At first glance, it would seem that the Drakona is almost laughable in stature. It is said that he stands a mere fore in height, less than one third of a ped tall. According to a scroll recently discovered in the vaults of a temple to Pariya, impressive arrays of glossy scales cover the tiny dragon from smoking nostril to spiked tail-tip. Those armoured scales found upon his back and wings are a brilliant red, whilst those under his chin, neck, and belly are a warm yellowish-orange. Green eyes are set within his skull like precious gems. When he moves, it is purposeful and deliberate. It is obvious from the look in those green eyes that the Drakona would be hard to convince of his own tiny size. He truly does have a heart of fire and a searing determination to go with it.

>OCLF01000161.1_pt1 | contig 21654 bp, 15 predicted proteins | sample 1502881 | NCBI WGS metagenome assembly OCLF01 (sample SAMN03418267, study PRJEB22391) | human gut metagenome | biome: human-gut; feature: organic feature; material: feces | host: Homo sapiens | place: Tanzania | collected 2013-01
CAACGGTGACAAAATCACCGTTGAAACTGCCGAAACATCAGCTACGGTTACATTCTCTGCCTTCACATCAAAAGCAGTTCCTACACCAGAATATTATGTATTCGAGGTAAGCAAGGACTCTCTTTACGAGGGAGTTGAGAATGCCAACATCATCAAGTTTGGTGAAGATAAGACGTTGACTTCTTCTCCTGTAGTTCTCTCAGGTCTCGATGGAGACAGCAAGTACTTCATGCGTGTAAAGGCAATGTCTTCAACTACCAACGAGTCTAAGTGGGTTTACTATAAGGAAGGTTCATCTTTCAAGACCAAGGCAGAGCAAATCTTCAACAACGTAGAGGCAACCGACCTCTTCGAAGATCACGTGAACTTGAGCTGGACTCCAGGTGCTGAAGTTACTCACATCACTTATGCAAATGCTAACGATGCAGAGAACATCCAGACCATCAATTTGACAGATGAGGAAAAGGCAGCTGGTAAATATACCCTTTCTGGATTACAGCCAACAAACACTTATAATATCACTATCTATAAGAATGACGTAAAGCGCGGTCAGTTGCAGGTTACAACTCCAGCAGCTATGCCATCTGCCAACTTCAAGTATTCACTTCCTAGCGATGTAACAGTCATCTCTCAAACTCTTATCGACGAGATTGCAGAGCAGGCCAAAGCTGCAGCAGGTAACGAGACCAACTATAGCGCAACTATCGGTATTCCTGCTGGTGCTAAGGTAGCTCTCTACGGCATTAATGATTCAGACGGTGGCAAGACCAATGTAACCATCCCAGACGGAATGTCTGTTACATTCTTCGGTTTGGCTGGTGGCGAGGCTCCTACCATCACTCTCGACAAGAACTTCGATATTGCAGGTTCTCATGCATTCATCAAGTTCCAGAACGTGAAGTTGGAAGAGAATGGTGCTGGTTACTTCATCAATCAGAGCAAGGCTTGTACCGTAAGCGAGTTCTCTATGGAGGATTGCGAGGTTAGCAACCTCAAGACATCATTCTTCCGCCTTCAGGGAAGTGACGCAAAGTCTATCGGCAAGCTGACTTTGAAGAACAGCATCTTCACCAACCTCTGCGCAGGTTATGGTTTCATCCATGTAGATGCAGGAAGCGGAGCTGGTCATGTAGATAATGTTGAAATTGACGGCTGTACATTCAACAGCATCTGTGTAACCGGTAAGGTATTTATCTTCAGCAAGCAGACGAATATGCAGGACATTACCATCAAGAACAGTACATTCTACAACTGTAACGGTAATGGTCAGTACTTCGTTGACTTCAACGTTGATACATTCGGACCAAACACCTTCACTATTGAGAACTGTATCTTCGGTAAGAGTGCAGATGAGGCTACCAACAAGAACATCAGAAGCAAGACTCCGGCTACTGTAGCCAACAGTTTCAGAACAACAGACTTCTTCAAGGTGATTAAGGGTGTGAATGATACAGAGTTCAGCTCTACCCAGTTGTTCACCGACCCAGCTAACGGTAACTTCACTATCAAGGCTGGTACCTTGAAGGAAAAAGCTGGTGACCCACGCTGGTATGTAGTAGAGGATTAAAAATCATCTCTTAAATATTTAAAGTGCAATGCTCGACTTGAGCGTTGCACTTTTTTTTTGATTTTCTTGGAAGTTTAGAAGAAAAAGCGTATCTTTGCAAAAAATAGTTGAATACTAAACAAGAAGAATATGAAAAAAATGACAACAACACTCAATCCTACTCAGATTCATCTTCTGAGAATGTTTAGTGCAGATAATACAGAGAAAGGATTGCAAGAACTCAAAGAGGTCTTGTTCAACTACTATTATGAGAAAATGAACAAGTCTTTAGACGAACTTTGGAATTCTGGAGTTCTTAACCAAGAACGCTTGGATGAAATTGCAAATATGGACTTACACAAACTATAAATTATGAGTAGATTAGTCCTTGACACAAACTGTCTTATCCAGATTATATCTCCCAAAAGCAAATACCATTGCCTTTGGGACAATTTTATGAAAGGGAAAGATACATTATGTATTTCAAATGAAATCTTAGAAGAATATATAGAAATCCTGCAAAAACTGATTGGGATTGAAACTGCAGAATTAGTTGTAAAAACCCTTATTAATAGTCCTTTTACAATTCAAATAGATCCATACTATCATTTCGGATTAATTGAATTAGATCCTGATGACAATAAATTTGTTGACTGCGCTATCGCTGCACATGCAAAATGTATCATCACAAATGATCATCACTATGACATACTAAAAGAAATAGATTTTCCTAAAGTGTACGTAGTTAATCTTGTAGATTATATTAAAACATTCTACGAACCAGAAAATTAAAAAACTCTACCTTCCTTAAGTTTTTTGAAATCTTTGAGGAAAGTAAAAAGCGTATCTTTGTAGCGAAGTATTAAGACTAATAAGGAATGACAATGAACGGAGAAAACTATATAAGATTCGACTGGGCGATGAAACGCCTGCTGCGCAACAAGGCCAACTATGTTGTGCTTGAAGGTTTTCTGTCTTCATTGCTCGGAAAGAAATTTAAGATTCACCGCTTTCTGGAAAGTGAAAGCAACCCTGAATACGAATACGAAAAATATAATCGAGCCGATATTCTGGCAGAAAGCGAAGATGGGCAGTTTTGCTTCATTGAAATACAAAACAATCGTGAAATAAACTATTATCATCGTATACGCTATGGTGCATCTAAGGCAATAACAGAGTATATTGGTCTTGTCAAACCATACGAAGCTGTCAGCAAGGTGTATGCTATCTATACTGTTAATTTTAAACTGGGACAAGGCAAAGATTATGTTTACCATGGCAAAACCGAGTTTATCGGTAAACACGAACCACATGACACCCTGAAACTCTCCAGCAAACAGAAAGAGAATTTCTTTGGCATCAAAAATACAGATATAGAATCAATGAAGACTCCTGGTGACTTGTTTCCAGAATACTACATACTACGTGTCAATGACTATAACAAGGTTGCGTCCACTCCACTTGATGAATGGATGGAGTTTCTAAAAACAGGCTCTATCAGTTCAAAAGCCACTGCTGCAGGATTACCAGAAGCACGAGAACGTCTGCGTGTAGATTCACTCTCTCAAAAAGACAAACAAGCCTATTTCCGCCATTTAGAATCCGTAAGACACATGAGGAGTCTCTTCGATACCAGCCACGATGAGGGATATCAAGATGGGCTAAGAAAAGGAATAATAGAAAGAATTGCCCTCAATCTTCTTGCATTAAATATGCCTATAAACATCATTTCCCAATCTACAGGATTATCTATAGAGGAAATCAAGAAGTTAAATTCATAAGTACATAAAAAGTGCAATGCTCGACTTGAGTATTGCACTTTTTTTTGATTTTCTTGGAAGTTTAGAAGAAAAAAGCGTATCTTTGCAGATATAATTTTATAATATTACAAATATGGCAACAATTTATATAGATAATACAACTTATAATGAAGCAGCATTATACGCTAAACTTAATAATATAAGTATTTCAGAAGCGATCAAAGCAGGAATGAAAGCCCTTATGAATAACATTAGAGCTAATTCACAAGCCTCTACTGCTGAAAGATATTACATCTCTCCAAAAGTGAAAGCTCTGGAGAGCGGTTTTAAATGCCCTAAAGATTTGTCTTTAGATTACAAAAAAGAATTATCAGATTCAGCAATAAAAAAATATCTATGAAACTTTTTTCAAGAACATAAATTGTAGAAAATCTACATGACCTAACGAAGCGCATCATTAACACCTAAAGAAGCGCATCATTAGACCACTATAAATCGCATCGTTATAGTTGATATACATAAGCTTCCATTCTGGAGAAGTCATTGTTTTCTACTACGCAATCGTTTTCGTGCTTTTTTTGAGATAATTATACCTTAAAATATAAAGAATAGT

The Drakona’s wings, it should be noted, seem a bit small even for its minuscule size. This does not mean that he is incapable of flight. Rather, those women fortunate enough to have seen him and those men unlucky enough to have crossed paths with him, claim that his aerial movements are more of a floating nature rather than the soaring or gliding movements normally thought of when contemplating a dragon.